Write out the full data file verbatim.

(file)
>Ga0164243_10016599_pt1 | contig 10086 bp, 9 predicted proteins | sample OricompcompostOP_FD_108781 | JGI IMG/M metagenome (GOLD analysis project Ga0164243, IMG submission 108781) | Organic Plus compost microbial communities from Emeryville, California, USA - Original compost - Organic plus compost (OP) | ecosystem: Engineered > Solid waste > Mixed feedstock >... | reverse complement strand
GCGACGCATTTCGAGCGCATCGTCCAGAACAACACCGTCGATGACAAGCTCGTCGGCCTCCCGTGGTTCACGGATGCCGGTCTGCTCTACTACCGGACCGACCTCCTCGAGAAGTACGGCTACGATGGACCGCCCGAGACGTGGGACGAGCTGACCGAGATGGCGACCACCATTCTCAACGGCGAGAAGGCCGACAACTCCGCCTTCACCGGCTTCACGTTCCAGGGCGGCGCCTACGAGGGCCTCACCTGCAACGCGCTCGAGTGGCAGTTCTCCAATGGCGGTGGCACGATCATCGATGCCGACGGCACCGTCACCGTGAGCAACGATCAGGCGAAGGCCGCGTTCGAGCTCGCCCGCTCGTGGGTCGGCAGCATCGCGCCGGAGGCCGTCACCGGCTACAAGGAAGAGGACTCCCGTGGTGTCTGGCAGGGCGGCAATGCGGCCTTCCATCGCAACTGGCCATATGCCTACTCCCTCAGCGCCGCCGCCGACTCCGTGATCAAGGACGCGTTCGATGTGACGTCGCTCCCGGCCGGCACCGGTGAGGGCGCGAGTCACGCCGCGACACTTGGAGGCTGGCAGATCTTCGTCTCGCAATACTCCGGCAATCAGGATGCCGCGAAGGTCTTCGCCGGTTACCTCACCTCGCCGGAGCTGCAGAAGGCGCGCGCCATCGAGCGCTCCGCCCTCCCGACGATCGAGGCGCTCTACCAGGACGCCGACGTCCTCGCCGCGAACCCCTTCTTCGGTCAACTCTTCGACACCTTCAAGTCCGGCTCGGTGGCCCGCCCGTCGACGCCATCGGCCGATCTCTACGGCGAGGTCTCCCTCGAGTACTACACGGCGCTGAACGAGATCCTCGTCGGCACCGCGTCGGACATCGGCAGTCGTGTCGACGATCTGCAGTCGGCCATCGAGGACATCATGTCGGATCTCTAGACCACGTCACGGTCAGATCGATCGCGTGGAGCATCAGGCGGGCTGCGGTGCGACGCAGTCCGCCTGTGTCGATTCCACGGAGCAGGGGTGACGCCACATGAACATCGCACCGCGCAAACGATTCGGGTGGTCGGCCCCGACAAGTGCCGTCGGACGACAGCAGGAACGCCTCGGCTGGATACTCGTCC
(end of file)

>Ga0164243_10016599_pt1 | contig 10086 bp, 9 predicted proteins | sample OricompcompostOP_FD_108781 | JGI IMG/M metagenome (GOLD analysis project Ga0164243, IMG submission 108781) | Organic Plus compost microbial communities from Emeryville, California, USA - Original compost - Organic plus compost (OP) | ecosystem: Engineered > Solid waste > Mixed feedstock >... | reverse complement strand
GCGACGCATTTCGAGCGCATCGTCCAGAACAACACCGTCGATGACAAGCTCGTCGGCCTCCCGTGGTTCACGGATGCCGGTCTGCTCTACTACCGGACCGACCTCCTCGAGAAGTACGGCTACGATGGACCGCCCGAGACGTGGGACGAGCTGACCGAGATGGCGACCACCATTCTCAACGGCGAGAAGGCCGACAACTCCGCCTTCACCGGCTTCACGTTCCAGGGCGGCGCCTACGAGGGCCTCACCTGCAACGCGCTCGAGTGGCAGTTCTCCAATGGCGGTGGCACGATCATCGATGCCGACGGCACCGTCACCGTGAGCAACGATCAGGCGAAGGCCGCGTTCGAGCTCGCCCGCTCGTGGGTCGGCAGCATCGCGCCGGAGGCCGTCACCGGCTACAAGGAAGAGGACTCCCGTGGTGTCTGGCAGGGCGGCAATGCGGCCTTCCATCGCAACTGGCCATATGCCTACTCCCTCAGCGCCGCCGCCGACTCCGTGATCAAGGACGCGTTCGATGTGACGTCGCTCCCGGCCGGCACCGGTGAGGGCGCGAGTCACGCCGCGACACTTGGAGGCTGGCAGATCTTCGTCTCGCAATACTCCGGCAATCAGGATGCCGCGAAGGTCTTCGCCGGTTACCTCACCTCGCCGGAGCTGCAGAAGGCGCGCGCCATCGAGCGCTCCGCCCTCCCGACGATCGAGGCGCTCTACCAGGACGCCGACGTCCTCGCCGCGAACCCCTTCTTCGGTCAACTCTTCGACACCTTCAAGTCCGGCTCGGTGGCCCGCCCGTCGACGCCATCGGCCGATCTCTACGGCGAGGTCTCCCTCGAGTACTACACGGCGCTGAACGAGATCCTCGTCGGCACCGCGTCGGACATCGGCAGTCGTGTCGACGATCTGCAGTCGGCCATCGAGGACATCATGTCGGATCTCTAGACCACGTCACGGTCAGATCGATCGCGTGGAGCATCAGGCGGGCTGCGGTGCGACGCAGTCCGCCTGTGTCGATTCCACGGAGCAGGGGTGACGCCACATGAACATCGCACCGCGCAAACGATTCGGGTGGTCGGCCCCGACAAGTGCCGTCGGACGACAGCAGGAACGCCTCGGCTGGATACTCGTCC